On Sun, Dec 13, 2015 at 6:44 PM, Keith Medcalf <kmedcalf at dessus.com> wrote:

> We have been doing daylight savings changes to and from twice a year for
> as long as I remember (that is more than 100 times) and we still cannot
> manage to do it properly.  Leap years have been occurring for a long time
> and somehow we still manage to get that wrong too.  Multiple timezones have
> existed for a long time and we cannot get that right either.  In
> combination with Daylight Savings Rules, Timezones, and the want of
> Politicians to fiddle with daylight savings time completely arbitrarily,
> the situation is indeed grim.

> As to whether they could be incorporated into SQLite, that is
> interesting.  Overall the manipulations are rather simple -- the problem is
> the database of tz data (the IANA aka Olsen database).  Of course, the data
> could be stored in the database itself, but this raises the issue of having
> UDFs access the database.  I suppose it would not be too difficult (or too
> large) to load the entire database at extension load time -- the entire
> IANA database of all known timezone/transition information is just slightly
> larger than 512KB...

Not a horrible size for a modern desktop operating system, but certainly
not something you would want to foist onto smaller embedded systems.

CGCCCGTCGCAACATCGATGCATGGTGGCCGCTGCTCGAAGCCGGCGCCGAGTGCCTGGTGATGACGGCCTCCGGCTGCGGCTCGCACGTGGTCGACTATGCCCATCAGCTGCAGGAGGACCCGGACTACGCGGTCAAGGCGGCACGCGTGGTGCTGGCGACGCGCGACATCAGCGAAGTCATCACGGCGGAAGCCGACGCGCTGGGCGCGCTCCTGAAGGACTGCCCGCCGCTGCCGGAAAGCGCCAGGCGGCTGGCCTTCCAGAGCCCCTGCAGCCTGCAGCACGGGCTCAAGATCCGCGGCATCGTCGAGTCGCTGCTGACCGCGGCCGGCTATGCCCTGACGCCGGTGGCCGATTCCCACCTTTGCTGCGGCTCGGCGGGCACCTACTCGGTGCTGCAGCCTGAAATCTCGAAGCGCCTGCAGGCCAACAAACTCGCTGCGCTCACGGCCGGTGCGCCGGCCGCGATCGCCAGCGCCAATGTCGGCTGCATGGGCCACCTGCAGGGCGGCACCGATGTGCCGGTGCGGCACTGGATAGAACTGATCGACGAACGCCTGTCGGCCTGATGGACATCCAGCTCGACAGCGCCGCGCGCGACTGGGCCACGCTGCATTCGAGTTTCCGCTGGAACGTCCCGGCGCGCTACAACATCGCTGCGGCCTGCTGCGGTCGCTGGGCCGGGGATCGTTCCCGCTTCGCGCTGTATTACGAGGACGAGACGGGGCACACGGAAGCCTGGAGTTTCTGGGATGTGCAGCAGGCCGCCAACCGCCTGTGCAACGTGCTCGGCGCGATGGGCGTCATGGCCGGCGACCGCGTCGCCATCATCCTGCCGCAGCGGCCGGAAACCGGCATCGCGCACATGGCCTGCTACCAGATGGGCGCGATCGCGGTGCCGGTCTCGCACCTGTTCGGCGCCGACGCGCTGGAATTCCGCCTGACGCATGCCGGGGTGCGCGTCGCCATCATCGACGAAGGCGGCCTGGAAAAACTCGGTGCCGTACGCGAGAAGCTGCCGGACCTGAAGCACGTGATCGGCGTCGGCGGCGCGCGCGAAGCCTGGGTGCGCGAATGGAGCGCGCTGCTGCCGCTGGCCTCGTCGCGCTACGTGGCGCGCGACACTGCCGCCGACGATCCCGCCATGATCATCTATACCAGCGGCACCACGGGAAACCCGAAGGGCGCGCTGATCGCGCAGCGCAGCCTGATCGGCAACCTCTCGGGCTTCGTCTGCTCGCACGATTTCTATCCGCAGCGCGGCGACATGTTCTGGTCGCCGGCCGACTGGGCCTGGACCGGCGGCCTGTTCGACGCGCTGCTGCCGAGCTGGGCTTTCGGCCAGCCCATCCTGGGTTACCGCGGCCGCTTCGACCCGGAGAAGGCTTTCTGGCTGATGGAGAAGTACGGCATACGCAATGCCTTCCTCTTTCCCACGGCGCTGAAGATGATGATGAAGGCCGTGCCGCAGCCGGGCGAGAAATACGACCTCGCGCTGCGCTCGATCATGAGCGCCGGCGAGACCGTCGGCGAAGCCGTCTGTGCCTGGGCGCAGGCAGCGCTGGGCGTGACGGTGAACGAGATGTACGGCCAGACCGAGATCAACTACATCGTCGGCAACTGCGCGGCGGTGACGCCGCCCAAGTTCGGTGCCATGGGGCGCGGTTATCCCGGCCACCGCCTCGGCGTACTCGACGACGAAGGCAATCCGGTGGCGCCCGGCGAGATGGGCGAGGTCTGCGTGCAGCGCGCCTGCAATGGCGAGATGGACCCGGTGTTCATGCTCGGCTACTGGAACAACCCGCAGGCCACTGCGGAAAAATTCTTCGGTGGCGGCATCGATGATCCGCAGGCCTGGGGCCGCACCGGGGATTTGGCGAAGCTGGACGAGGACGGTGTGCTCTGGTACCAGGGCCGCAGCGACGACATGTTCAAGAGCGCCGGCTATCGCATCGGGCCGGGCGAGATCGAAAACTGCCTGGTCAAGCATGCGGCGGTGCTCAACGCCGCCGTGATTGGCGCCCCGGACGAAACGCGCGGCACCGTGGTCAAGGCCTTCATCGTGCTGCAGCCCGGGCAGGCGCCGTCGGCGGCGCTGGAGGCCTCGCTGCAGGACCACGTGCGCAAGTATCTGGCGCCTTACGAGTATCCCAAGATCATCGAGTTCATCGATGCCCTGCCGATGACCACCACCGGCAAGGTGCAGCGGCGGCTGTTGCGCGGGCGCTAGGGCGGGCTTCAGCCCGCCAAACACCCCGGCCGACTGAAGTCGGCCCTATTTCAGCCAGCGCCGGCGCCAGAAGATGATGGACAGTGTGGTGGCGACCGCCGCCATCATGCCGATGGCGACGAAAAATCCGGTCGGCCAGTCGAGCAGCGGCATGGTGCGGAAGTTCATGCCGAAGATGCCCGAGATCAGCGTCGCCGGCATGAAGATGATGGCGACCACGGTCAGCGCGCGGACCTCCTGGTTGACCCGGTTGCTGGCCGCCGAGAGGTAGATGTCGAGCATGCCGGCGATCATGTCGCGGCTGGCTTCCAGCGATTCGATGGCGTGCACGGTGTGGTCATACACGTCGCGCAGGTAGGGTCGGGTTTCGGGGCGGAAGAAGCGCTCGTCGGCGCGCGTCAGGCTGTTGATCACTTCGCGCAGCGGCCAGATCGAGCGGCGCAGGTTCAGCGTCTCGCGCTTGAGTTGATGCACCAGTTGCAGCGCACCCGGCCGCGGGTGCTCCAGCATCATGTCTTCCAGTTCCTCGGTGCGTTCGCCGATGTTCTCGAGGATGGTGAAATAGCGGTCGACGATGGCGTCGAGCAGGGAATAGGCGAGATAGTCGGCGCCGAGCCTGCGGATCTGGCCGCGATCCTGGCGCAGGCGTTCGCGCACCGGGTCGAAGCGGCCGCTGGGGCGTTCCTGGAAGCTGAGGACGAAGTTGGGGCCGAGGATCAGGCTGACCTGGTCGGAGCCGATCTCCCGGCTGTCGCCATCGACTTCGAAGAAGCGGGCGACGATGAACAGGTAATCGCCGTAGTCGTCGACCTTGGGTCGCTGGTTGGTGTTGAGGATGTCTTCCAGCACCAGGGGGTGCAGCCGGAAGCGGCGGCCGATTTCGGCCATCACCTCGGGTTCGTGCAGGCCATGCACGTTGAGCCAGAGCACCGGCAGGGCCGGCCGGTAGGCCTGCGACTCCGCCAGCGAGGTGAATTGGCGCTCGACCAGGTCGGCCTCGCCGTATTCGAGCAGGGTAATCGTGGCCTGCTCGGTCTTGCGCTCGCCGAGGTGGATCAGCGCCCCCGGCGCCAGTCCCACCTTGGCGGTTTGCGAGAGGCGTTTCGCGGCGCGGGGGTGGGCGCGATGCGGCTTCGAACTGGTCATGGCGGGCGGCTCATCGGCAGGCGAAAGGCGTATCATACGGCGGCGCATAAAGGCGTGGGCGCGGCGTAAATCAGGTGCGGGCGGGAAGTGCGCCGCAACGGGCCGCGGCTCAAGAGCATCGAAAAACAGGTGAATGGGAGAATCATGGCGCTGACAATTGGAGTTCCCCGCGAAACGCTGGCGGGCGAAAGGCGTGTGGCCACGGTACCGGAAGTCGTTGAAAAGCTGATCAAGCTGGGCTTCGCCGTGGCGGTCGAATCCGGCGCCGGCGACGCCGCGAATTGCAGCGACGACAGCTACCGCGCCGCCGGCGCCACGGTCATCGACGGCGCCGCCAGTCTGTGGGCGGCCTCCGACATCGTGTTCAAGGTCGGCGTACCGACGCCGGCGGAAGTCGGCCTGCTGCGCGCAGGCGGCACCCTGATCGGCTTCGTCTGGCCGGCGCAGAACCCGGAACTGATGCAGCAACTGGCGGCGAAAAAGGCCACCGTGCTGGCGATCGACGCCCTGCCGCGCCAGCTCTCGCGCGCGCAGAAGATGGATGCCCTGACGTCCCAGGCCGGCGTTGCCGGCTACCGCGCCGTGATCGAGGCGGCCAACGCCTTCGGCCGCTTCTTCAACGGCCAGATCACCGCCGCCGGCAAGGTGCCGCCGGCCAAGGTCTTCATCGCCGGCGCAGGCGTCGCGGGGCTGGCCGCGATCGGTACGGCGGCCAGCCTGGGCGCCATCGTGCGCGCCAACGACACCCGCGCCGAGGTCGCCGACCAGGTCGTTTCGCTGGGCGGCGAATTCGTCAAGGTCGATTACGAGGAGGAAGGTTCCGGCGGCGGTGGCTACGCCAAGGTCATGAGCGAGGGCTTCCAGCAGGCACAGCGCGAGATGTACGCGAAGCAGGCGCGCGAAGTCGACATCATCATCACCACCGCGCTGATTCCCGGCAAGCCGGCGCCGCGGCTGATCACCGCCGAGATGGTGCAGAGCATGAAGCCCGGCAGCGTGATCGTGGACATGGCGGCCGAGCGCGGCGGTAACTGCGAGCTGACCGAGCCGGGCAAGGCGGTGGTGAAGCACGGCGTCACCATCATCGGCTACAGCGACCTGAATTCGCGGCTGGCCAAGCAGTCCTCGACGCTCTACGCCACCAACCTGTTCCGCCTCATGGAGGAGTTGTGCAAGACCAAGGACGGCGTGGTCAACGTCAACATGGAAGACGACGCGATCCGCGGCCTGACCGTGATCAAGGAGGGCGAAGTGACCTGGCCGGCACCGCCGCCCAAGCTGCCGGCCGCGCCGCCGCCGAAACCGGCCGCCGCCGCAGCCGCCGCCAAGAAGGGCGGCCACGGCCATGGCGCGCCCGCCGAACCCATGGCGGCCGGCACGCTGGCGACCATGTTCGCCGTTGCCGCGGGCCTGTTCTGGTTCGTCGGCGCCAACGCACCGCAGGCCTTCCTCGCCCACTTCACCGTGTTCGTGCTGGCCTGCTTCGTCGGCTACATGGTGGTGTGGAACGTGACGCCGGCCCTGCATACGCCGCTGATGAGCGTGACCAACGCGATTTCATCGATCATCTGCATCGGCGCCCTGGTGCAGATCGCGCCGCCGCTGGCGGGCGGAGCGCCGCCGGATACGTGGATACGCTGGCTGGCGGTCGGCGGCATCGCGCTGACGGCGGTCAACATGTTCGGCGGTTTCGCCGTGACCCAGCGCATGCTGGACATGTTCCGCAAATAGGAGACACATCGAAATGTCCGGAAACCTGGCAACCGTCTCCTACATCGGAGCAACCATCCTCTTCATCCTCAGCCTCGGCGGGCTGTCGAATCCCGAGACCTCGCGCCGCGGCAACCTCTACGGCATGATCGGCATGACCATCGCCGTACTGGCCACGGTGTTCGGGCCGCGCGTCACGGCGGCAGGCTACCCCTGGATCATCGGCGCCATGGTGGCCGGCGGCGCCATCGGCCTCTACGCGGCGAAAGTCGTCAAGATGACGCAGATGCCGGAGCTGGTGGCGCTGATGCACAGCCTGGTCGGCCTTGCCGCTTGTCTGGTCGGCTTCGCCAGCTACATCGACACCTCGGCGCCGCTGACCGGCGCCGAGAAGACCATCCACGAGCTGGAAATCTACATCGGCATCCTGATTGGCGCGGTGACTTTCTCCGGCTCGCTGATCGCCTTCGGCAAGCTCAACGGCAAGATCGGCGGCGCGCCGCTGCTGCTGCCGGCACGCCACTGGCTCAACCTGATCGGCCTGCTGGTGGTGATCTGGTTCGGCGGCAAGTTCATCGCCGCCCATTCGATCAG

Speaking of which, that reminds me of something I once heard:
> "On hearing the explanation of Daylight Savings Time, the old Indian Chief
> said with a shake of the head:  "Only a white man could believe that
> cutting a foot off the bottom of a blanket and sewing it on the top would
> make the blanket any longer...""

Amusing, though of course the intent is not make the day longer, just to
save the daylight in the early morning and use it in the evening. It's a
sliding window algorithm. :)

I'm just glad I didn't live in the "wild west" of DST. Since 1966 DST has
been pretty stable. A couple 'permanent' changes and some short term
changes at specific times. Prior to 1966, individual states and localities
were free to do whatever the heck they wanted, and it was confusing.

I haven't looked at the IANA database in depth, but I did download it so
that I could take a glance. It does include a lot of information, but it'll
never be complete. Complete enough for the needs of most people, of course,
who just care about adjusting UTC to legal local time for a general area,
but there are places (like West Wendover, NV) that have been effectively on
in the mountain time zone while legally in the pacific time zone (until
they were legally moved to mountain time in 1999). If you depend on the
timezone database it looks like you'll always get the "observed" time for
West Wendover, but if you want the legal time, there is no rule for that.

Note: I am not advocating yet more changes to the time database, especially
for such a little quirk. Just observing that if they have the most complete
time database (which even includes many state & locality specific rules for
the US during periods that the US didn't enforce an official start and end
date) but don't have everything, then it's likely impossible to ever be
100% accurate (or rather to get everyone to agree on what 100% accurate
really means).

We need a metric calendar. I propose redefining the second so that a day is
100,000 seconds long... ;)

Scott Robison

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